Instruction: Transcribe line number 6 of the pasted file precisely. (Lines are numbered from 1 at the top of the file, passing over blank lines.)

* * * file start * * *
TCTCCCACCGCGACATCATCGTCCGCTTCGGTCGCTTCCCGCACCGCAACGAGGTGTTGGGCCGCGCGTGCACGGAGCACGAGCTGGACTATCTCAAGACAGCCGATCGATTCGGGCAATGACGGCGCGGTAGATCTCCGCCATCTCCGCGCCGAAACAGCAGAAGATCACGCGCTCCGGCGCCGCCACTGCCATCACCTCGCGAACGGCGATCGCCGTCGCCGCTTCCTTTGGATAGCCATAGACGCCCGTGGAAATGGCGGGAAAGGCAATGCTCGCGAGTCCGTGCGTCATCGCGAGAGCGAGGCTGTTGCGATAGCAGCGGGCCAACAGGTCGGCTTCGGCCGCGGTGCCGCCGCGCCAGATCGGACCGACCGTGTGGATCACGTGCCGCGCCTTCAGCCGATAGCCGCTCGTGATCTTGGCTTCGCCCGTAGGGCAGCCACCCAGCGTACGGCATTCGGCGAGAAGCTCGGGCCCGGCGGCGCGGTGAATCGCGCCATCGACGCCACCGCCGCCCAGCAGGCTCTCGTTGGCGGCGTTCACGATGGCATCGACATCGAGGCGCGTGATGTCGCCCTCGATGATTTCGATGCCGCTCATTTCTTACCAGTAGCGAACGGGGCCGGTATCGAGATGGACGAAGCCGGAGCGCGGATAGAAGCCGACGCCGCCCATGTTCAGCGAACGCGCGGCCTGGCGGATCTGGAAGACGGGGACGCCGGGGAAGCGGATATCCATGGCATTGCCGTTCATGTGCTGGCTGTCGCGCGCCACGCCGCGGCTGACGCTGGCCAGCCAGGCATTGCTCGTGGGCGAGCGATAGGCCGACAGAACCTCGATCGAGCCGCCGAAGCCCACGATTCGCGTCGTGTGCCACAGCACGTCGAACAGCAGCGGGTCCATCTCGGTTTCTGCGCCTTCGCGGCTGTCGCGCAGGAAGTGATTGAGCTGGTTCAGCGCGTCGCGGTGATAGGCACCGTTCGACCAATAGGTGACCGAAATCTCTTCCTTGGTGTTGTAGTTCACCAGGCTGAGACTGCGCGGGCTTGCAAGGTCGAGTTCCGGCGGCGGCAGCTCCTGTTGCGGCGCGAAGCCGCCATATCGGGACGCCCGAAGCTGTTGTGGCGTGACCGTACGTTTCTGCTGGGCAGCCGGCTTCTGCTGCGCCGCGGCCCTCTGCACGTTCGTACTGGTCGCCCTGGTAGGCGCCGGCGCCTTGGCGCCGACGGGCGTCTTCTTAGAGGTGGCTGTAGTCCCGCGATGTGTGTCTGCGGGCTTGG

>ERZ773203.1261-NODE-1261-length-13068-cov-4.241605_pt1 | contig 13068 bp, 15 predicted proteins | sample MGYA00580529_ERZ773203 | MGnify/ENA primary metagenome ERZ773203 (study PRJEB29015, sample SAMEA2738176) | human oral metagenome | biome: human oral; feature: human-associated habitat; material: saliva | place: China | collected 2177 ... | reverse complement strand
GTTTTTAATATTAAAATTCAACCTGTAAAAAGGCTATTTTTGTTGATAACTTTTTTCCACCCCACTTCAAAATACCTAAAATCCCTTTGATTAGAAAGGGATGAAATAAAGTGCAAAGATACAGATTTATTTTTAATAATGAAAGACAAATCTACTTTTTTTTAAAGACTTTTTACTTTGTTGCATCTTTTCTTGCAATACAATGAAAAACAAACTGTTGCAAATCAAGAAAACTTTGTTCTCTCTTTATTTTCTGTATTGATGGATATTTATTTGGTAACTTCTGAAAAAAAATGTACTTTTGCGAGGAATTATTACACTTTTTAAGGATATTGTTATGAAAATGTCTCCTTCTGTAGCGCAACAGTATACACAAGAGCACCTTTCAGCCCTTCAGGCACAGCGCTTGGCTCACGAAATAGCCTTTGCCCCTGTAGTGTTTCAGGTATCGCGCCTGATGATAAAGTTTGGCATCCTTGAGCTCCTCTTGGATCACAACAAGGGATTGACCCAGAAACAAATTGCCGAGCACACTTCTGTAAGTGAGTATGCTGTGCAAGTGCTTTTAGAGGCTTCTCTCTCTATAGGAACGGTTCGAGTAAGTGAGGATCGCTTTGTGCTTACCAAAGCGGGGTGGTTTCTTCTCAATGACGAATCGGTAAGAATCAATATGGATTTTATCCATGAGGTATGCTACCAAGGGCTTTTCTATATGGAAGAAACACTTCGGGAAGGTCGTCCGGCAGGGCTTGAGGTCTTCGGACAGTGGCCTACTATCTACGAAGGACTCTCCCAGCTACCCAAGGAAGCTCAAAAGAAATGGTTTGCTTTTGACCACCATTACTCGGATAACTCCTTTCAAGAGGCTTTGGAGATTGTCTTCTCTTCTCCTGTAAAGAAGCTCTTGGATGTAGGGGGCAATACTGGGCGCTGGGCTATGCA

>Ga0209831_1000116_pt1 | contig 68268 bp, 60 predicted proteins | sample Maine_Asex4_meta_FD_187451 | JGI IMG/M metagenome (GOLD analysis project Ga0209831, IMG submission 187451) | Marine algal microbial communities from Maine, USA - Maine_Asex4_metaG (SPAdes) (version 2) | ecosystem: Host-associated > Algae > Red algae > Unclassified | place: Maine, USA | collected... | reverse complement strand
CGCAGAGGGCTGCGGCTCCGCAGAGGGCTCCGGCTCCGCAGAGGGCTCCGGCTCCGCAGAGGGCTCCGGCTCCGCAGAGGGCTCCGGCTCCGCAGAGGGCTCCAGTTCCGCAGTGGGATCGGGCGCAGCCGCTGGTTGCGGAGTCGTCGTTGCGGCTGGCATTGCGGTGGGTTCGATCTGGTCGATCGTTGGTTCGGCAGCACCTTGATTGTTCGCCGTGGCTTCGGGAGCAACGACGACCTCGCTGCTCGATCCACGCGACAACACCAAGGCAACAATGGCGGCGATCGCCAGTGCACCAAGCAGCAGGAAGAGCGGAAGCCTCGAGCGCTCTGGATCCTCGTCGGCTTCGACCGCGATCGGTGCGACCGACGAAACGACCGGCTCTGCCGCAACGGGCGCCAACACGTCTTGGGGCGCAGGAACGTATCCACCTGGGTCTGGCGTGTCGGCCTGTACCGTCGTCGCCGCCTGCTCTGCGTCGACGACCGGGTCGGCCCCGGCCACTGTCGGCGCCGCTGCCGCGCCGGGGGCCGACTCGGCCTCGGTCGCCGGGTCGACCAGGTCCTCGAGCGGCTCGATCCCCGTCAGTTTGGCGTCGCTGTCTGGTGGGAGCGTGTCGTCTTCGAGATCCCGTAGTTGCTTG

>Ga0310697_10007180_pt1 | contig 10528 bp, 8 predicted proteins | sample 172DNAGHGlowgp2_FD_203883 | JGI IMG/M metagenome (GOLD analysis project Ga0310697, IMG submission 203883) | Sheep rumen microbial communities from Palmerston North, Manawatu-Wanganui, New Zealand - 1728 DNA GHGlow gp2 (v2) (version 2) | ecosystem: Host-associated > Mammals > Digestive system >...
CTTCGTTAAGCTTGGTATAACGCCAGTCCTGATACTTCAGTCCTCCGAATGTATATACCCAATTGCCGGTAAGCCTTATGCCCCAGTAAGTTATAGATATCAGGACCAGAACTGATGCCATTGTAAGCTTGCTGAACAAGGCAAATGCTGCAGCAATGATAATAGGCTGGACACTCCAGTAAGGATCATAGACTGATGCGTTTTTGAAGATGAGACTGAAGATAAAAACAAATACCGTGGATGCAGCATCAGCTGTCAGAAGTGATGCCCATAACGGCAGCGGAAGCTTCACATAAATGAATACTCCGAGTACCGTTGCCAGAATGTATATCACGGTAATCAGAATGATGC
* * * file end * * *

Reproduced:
>Ga0310697_10007180_pt1 | contig 10528 bp, 8 predicted proteins | sample 172DNAGHGlowgp2_FD_203883 | JGI IMG/M metagenome (GOLD analysis project Ga0310697, IMG submission 203883) | Sheep rumen microbial communities from Palmerston North, Manawatu-Wanganui, New Zealand - 1728 DNA GHGlow gp2 (v2) (version 2) | ecosystem: Host-associated > Mammals > Digestive system >...